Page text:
Everything you need to know as a first-time student.
Information and support for postgraduate study.
Courses, supervisors and your life as a researcher.
Step-by-step application guides for our courses.
Get financial support for your studies. Find a scholarship that's right for you.
Options like part-time, external and online study can help you tailor how you learn.
Boost your career or extend your skills with a short course.
Discover our campuses, courses and entry requirements.
Email: firstname.lastname@example.org Phone: +61 7 3138 2000 Mon-Fri, 8.30am-5pm
Our internationally recognised research is supported by state-of-the-art research infrastructure.
Considering research with us? Here's what to expect.
PhDs, research masters and professional doctorates.
Apply for scholarships for research study, or competitive grants as a professional researcher.
Our researchers work in supportive and established networks.
We value and promote integrity and ethical responsibility in all research we conduct.
Our strengths and areas of focus in research.
Browse our experts or find a supervisor.
We collaborate with industry partners to research solutions for real-world problems, and to give our students hands-on experience in the workplace.
Work with our students and graduates, sponsor scholarships, prizes or events, or become an industry partner.
We offer commercial research and consultancy services, research commercialisation, and workplace training and development.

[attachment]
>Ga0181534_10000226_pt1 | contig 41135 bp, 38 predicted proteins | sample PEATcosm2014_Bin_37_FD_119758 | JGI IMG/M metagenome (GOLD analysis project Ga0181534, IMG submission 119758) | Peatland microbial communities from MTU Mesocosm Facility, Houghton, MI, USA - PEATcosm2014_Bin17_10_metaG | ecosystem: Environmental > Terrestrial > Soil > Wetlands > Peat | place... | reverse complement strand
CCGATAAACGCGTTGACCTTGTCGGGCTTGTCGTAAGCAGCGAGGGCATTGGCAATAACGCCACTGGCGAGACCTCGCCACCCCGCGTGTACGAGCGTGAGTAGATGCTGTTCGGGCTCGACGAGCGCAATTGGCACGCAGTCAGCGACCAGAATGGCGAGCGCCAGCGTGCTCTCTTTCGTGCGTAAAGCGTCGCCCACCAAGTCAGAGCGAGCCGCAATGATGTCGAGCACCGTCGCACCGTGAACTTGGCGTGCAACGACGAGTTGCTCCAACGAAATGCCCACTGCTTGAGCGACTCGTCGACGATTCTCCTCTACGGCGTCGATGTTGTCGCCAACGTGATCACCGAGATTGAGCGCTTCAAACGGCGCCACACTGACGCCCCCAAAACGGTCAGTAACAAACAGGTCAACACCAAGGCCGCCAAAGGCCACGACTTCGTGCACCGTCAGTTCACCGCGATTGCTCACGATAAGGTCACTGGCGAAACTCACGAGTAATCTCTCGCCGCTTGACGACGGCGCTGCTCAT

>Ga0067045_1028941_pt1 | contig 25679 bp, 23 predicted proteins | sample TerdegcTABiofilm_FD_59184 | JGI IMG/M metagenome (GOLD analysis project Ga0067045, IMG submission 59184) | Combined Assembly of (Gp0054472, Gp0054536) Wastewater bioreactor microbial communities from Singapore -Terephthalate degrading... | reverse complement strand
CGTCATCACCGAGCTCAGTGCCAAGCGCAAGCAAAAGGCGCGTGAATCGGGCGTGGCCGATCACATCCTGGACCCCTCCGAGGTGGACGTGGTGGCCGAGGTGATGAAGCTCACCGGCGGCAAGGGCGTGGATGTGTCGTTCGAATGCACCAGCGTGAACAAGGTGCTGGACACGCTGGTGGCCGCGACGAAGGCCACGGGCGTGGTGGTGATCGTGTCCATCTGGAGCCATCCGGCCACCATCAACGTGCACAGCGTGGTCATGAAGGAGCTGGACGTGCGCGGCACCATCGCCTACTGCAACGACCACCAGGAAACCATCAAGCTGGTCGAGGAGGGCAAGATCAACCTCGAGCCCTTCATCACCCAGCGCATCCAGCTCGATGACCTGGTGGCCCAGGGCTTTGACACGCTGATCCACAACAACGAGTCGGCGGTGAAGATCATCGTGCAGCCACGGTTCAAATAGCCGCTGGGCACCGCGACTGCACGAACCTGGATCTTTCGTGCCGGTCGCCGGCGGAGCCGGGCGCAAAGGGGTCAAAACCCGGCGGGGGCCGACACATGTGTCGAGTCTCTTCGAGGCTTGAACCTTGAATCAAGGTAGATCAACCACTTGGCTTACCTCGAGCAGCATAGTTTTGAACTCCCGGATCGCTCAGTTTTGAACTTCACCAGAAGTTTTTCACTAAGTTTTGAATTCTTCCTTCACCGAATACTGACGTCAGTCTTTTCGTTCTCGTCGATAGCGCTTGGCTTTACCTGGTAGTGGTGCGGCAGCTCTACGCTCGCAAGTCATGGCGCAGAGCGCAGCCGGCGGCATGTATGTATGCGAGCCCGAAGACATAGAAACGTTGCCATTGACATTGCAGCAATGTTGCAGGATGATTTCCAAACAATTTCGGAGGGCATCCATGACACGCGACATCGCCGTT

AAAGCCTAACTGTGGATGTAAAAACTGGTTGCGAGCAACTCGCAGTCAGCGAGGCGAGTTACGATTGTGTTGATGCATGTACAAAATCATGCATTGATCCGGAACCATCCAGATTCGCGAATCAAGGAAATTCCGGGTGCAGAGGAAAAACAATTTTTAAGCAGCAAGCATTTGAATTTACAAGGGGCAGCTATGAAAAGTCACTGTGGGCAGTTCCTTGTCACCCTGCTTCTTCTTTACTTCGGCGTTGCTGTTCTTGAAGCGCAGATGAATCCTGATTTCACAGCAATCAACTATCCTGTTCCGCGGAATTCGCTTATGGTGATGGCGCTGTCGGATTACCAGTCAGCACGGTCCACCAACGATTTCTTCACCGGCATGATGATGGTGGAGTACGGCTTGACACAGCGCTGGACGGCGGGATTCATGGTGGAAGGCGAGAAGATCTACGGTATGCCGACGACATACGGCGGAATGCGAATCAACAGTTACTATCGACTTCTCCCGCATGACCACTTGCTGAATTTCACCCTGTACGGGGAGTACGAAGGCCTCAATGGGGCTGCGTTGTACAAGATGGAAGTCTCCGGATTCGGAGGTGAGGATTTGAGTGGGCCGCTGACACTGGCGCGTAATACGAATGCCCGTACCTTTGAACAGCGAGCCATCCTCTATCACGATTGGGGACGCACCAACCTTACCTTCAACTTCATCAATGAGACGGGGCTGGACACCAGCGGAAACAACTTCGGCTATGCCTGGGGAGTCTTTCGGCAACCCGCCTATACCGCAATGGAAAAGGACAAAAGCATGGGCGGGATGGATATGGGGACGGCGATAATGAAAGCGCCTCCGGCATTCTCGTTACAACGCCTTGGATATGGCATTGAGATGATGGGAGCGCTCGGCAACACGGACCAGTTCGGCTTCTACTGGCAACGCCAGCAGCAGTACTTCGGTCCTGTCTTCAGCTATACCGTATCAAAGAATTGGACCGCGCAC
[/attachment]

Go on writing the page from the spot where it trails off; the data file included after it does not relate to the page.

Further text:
We offer short courses to help you advance your career and expand your skills.
We're working with a range of industry partners and collaborators.
Boeing Australia have collaborated on projects with us and provided sponsorship, and their staff have taught in our avionics program.
We are a highly successful and globally positioned Australian university with an applied emphasis in courses and research.
Make a real impact by giving to QUT and supporting our students, researchers and community.
Our history, key statistics, sustainability initiatives and programs and Indigenous acknowledgement.
Meet our staff and executive team.
Our awards, accreditation details, research rankings and scholarly achievements.
Our plans for expanding our university's achievements in learning, teaching and research.
Policies, procedures and annual reports.
What's on at QUT.
Want to work with us? See available jobs.
Email: email@example.com Phone: +61 7 3138 2000 Mon-Fri, 8.30am-5pm.
Find out more about our commitment to the AHRC's anti-racism initiative.
Our graduates run successful businesses, conduct ground-breaking research and make significant contributions to their communities.
We celebrate our alumni with annual awards for graduates and students.
Get involved with QUT by engaging with and supporting our current students.
Once you've graduated, we encourage you to keep in touch with the QUT community and your fellow alumni.
Email: firstname.lastname@example.org Phone: +61 7 3138 4778 Mon-Fri, 8.30am-5pm
Greg Creed won the 2014 QUT Alumnus of the Year Award for his achievements in business.
Step-by-step guide to applying as an international student.
We offer scholarships for international students to help with study and living costs.
You may be able to meet with a QUT staff member or official representative in your city.
Find out more about living and studying in Brisbane.
While you're studying here, you can access a range of support services to help you adjust to life in Brisbane.
Come to QUT for one or two semesters.